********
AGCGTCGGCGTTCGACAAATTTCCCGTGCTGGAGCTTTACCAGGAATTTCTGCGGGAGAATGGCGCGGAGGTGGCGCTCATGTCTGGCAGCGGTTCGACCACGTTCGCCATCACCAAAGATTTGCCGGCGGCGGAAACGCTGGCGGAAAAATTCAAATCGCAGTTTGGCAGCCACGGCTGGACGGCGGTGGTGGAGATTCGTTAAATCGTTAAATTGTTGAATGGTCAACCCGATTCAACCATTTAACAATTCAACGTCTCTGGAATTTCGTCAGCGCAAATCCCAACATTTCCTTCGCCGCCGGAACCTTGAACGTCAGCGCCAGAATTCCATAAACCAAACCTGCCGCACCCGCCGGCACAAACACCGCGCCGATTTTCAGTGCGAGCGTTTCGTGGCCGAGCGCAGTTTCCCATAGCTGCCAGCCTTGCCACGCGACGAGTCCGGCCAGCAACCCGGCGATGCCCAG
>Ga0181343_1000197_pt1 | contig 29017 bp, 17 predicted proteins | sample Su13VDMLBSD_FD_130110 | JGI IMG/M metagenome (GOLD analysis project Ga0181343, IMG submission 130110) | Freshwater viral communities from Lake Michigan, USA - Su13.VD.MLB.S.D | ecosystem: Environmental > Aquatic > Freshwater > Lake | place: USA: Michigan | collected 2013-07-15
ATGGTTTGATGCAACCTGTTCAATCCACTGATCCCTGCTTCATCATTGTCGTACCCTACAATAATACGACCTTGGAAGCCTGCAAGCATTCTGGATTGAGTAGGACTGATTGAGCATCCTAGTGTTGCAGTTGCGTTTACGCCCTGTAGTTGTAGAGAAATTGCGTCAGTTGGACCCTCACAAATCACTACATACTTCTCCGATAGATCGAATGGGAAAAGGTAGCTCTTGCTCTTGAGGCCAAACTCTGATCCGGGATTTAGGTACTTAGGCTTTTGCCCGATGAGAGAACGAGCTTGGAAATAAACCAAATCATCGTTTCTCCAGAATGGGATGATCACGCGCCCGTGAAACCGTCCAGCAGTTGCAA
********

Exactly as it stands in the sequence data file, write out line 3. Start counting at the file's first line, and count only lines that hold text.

ATGGTTTGATGCAACCTGTTCAATCCACTGATCCCTGCTTCATCATTGTCGTACCCTACAATAATACGACCTTGGAAGCCTGCAAGCATTCTGGATTGAGTAGGACTGATTGAGCATCCTAGTGTTGCAGTTGCGTTTACGCCCTGTAGTTGTAGAGAAATTGCGTCAGTTGGACCCTCACAAATCACTACATACTTCTCCGATAGATCGAATGGGAAAAGGTAGCTCTTGCTCTTGAGGCCAAACTCTGATCCGGGATTTAGGTACTTAGGCTTTTGCCCGATGAGAGAACGAGCTTGGAAATAAACCAAATCATCGTTTCTCCAGAATGGGATGATCACGCGCCCGTGAAACCGTCCAGCAGTTGCAA